The wood mast for a SCAMP is 16' long, and uses birds mouth construction, which means it is hollow and built like a long skinny barrel. I found a number of articles on the web which were quite helpful in learning about this technique. And I learned a few things from the attendees of the SCAMP Mast Camp at the NW School of Wooden Boat Building in Port Townsend.
Here, a stave is being cut to width.
I tried using a scarf jig that uses a router, which I got from the guys at RiversWest Small Craft Center (www.riverswest.org), but found it didn't do any better job than my table saw jig, and was a lot more work and time consuming.
I planed the test mast to 32 sides, and then sanded it on a spar lathe, that I made for this project. This seemed to work well.
I bought two pieces of sitka spruce at Crosscut Hardwood in Portland - they were 8/4 and just over 12' long, about 8-9" wide, pretty straight, and pretty straight grained - as far as I could tell.
I ran one of the spruce boards through a thickness planer (at the RiversWest shop - I don't have one myself), to give a smooth flat surface to start with. Then, I ripped 6 35mm (or so) pieces. These were later ripped in half to yield 12 16mmx35mm pieces, which were then trimmed to 16x30, the non-tapered stave dimension. These 12 staves were just over 12' long. So, the plan is to cut 4 of them in half to scarf to the remaining 8 to yield 18' staves.
I was somewhat alarmed at the crookedness of some of the resulting staves. When the spruce was ripped to narrower widths, internal stresses were released and boards went opposite directions. But, I could easily clamp the batch of staves together and they would lay flat. So, maybe it will be ok.
Then I reviewed the layout of the scarf joints in the mast, and decided I didn't like it after all. The joints were distributed too closely together, in my opinion. So, I ripped some from the other spruce board (which is to supply the yard and boom), and cut a few more stave-size boards. It was unfortunate that I had to do this, because it was nearly impossible to get exactly the same setup on the saw to get the same width and height as the first batch of staves. Turns out they were close enough, though.
I was pleased that the somewhat crooked staves, when clamped together into a mast, were nicely straightened by their neighbours' birdsmouth cut, resulting in a straight mast. Whew!
So, I called up my buddy John Bouwsma to help me with the glue-up and real assembly.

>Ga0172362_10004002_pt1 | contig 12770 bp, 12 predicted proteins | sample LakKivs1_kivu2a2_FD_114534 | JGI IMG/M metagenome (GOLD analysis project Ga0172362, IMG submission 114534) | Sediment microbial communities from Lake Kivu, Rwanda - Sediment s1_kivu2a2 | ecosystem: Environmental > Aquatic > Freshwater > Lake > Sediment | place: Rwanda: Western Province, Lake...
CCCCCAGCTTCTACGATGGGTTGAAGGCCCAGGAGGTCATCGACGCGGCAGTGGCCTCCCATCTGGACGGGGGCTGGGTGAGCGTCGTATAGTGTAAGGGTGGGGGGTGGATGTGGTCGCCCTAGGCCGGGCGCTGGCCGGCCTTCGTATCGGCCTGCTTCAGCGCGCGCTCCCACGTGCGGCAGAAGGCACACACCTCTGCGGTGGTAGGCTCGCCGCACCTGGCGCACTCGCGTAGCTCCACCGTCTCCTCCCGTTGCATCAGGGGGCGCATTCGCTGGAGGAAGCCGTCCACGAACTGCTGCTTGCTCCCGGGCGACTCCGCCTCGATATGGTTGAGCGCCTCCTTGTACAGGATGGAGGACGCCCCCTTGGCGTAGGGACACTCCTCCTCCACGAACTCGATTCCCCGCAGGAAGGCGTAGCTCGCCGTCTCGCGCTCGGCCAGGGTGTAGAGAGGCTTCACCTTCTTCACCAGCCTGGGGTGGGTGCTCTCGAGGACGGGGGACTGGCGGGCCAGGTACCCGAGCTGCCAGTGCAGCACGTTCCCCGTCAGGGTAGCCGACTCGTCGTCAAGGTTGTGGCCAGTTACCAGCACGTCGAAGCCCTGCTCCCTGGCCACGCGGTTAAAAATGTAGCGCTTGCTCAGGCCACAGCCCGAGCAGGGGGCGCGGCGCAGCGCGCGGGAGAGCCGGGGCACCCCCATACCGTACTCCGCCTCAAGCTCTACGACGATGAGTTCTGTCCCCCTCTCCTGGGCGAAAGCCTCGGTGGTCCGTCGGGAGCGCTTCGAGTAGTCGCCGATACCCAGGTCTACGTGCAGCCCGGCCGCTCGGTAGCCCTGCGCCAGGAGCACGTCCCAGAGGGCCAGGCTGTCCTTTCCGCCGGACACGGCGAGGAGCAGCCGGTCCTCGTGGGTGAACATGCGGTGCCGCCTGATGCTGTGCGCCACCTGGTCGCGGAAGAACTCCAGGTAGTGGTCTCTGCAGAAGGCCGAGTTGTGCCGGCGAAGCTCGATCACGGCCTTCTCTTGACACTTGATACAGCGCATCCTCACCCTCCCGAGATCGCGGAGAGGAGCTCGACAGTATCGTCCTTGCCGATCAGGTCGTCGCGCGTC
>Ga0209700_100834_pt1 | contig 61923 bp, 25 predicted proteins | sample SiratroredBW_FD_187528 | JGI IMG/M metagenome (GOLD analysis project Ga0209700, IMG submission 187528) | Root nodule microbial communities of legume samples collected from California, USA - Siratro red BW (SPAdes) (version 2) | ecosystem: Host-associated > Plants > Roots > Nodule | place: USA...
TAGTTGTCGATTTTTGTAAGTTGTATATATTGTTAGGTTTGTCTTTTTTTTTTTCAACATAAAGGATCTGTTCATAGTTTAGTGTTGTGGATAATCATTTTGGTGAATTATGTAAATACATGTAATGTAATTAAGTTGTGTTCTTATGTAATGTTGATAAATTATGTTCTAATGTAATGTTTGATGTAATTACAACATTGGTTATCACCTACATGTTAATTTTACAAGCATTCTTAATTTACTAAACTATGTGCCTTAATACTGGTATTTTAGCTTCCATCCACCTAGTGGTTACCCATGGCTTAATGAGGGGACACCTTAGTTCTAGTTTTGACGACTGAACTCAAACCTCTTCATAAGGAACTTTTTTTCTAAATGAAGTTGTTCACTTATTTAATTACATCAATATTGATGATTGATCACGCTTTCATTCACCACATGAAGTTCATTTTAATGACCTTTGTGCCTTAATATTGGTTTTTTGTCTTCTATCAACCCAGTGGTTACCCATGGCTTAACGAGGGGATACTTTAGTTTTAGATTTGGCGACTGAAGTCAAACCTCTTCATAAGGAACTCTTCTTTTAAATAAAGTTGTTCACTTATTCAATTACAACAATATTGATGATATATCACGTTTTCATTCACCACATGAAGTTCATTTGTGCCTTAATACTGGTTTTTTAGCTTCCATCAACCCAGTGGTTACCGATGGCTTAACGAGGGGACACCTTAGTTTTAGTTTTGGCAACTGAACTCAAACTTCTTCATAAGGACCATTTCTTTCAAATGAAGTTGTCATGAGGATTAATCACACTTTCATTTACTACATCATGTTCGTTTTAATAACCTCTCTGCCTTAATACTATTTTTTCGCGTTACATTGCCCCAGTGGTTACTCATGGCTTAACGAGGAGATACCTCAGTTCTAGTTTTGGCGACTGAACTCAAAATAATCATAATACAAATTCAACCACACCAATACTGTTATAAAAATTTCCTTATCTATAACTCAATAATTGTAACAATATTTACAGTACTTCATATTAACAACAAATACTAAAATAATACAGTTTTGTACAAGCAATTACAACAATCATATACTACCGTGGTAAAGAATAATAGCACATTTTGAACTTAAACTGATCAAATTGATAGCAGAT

We spread straight epoxy on three sides of the staves (all but the outside), and then applied thickened epoxy to the birdsmouths. This last step took us about 45 minutes, so I was definitely glad for the help. We used small brushes to spread the goo - perhaps using the pastry bag fillet approach might have taken less time - not sure.
The pix shows the assembled mast after assembly - things were busy enough I forgot to take pictures before this point. I mostly used hose clamps, with a few plastic ties between. It was hard to get much clamping pressure with the ties though.
I then spent a fair amount of time cleaning up squeeze out, and John got bored with that and went home.
I started by going over the glue joints with a scraper to remove as much squeeze-out as I could, to reduce the amount of plane blade sharpening I would need to do.
Marked it for planing to 16 sides by drawing a line down the middle of each stave. We plane off the wood between this line and the edge of the birdsmouth of the adjacent stave - removing the point of the octagon.
So, I setup the mast on the lathe, and got started. After one pass down the mast, I realized that the roller blade wheels were hard enough that they were making a circumferential dent. I guess the douglas fir is hard enough, that I didn't see this with the test mast. Gads! So, rather than fiddle with different wheels, I decided to bag the lathe, and proceeded to sand by hand, as I was anxious to get a mast done, and not spend more time fiddling with build fixtures.
Took a while, and was fairly tiring. But in a different way than planing to 16 sides was tiring.
I will cut the halyard hole at the head, and apply a finish later. For now, the mast is hanging from the ceiling joists in my shop, waiting for me to build a boat to put under it.